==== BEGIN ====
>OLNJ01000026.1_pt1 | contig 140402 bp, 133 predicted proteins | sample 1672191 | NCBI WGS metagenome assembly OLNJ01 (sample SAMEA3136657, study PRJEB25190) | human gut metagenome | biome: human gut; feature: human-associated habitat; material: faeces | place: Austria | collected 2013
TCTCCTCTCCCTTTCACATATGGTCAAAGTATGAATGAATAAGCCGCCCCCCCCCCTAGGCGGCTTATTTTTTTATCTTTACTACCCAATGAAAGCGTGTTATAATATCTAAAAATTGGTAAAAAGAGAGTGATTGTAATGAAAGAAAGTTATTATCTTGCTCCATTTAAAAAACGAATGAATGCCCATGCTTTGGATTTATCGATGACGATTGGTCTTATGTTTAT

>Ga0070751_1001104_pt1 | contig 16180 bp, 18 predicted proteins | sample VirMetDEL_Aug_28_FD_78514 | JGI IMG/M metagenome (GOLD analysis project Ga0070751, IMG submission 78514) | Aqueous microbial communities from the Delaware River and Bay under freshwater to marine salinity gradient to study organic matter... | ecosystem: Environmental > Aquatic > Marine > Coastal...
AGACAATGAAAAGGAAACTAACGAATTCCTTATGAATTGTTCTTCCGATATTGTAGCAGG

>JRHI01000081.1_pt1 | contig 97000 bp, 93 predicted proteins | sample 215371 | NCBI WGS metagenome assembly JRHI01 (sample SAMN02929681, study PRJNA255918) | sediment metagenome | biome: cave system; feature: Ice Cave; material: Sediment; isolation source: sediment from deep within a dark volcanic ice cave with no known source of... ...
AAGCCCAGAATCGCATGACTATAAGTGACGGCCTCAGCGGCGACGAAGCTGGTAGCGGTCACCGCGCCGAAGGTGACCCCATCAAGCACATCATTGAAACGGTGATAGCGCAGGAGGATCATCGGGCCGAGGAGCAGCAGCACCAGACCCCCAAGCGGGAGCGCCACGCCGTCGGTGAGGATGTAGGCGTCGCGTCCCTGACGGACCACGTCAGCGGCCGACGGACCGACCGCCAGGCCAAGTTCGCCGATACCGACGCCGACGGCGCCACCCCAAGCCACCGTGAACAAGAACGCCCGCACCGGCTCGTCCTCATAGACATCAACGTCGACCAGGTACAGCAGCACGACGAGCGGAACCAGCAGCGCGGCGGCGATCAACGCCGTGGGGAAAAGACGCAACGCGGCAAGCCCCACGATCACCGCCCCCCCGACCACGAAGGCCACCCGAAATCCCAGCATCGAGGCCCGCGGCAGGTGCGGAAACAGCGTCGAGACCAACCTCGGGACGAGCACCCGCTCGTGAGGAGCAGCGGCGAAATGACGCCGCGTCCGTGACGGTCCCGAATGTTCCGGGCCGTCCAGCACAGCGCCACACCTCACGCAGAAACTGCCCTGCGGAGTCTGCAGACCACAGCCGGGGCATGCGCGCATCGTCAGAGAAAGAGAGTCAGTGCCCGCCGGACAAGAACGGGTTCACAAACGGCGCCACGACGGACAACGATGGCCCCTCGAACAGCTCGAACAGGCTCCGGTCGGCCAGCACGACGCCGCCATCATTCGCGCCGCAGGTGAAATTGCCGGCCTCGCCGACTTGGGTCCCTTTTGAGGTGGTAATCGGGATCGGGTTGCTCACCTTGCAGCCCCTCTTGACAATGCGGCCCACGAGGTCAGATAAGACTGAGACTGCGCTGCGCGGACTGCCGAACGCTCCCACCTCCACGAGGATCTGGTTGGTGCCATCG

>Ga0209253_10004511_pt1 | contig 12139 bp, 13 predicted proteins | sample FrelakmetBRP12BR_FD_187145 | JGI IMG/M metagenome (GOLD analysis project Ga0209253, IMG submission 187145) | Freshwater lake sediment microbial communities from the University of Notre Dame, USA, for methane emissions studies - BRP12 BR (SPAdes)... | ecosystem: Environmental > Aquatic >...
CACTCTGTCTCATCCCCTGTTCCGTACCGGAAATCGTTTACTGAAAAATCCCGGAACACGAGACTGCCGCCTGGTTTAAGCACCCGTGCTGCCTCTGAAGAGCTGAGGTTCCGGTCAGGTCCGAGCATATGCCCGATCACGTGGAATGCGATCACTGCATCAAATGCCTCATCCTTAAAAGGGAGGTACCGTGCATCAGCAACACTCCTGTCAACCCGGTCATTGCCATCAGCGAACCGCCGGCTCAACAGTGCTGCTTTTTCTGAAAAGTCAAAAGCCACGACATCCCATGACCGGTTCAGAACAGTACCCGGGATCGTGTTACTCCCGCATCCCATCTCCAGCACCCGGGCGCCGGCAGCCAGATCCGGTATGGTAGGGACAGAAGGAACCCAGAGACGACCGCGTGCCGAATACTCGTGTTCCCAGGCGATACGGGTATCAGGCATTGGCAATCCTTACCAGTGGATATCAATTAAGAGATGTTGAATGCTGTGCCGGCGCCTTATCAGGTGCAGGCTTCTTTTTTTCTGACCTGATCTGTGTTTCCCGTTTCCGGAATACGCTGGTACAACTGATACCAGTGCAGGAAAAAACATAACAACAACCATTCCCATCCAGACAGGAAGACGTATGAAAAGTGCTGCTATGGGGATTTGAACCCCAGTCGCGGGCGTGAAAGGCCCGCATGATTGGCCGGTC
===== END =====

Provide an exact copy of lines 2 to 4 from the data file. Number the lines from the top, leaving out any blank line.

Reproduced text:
TCTCCTCTCCCTTTCACATATGGTCAAAGTATGAATGAATAAGCCGCCCCCCCCCCTAGGCGGCTTATTTTTTTATCTTTACTACCCAATGAAAGCGTGTTATAATATCTAAAAATTGGTAAAAAGAGAGTGATTGTAATGAAAGAAAGTTATTATCTTGCTCCATTTAAAAAACGAATGAATGCCCATGCTTTGGATTTATCGATGACGATTGGTCTTATGTTTAT

>Ga0070751_1001104_pt1 | contig 16180 bp, 18 predicted proteins | sample VirMetDEL_Aug_28_FD_78514 | JGI IMG/M metagenome (GOLD analysis project Ga0070751, IMG submission 78514) | Aqueous microbial communities from the Delaware River and Bay under freshwater to marine salinity gradient to study organic matter... | ecosystem: Environmental > Aquatic > Marine > Coastal...
AGACAATGAAAAGGAAACTAACGAATTCCTTATGAATTGTTCTTCCGATATTGTAGCAGG